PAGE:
2. Room; space; freedom from confinement or restraint; hence, looseness; laxity; independence. "In human actions there are no degrees and precise natural limits described, but a latitude is indulged." (Jer. Taylor)
3. Extent or breadth of signification, application, etc.; extent of deviation from a standard, as truth, style, etc. "No discreet man will believe Augustine's miracles, in the latitude of monkish relations." (Fuller)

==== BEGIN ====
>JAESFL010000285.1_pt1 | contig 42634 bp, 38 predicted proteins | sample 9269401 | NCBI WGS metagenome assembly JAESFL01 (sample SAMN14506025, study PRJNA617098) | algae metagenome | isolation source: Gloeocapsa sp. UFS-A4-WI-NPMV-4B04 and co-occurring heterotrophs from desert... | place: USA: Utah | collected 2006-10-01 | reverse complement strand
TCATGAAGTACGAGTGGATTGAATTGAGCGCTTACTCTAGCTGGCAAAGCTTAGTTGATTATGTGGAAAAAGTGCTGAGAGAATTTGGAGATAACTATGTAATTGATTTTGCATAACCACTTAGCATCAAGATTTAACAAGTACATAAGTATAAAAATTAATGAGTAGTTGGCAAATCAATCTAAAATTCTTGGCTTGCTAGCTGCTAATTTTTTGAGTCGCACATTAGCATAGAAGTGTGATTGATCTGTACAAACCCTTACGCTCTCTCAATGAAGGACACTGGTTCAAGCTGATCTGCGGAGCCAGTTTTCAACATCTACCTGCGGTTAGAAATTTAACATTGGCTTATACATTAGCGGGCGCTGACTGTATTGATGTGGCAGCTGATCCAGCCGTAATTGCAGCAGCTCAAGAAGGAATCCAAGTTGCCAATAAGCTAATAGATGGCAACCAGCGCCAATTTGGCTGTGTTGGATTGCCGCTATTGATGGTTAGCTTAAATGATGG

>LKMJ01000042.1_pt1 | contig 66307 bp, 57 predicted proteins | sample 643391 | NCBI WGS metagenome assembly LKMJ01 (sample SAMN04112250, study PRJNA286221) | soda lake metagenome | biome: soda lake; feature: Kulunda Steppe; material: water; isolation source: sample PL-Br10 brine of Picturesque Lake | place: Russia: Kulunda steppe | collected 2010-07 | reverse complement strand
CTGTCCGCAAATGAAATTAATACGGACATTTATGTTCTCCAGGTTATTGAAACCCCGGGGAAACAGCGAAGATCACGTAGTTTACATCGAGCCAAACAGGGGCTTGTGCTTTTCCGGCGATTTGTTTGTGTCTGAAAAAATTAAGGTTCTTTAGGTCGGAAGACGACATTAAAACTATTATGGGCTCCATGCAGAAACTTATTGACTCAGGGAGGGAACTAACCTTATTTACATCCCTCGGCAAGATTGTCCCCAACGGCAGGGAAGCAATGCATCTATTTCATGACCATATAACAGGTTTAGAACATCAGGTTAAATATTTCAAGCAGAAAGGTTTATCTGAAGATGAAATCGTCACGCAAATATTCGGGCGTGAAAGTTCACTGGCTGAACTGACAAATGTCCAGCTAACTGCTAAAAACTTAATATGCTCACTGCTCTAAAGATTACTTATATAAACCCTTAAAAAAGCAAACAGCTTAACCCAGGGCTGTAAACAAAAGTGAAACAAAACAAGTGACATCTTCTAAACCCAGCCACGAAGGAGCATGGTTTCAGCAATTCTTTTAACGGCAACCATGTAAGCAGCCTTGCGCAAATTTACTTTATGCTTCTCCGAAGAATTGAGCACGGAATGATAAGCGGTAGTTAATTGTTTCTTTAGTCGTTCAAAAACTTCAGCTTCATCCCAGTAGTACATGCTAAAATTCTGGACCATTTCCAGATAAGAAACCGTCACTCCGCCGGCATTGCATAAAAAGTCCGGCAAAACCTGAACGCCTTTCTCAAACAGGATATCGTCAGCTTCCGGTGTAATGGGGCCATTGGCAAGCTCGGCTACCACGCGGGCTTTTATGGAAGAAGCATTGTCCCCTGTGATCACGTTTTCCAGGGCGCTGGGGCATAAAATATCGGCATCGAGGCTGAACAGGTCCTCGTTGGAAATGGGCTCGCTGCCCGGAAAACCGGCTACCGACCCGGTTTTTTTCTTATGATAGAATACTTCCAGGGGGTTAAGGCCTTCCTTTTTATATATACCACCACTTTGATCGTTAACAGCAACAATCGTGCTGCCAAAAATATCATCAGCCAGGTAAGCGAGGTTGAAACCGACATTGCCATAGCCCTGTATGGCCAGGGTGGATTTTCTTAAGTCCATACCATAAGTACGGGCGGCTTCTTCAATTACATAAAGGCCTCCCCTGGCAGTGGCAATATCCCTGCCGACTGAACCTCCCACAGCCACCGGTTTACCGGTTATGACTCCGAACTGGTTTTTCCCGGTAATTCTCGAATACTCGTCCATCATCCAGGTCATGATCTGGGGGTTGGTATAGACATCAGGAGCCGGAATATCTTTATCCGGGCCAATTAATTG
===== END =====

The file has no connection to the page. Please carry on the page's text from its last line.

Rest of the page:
6. <astronomy> The angular distance of a heavenly body from the ecliptic. Ascending latitude, Circle of latitude, Geographical latitude, etc. See Ascending. Circle, etc. High latitude, that part of the earth's surface near either pole, especially. That part within either the arctic or the antarctic circle. Low latitude, that part of the earth's surface which is near the equator.
Origin: F. Latitude, L. Latitudo, fr. Latus broad, wide, for older stlatus; perh. Akin to E. Strew.
(01 Mar 1998)
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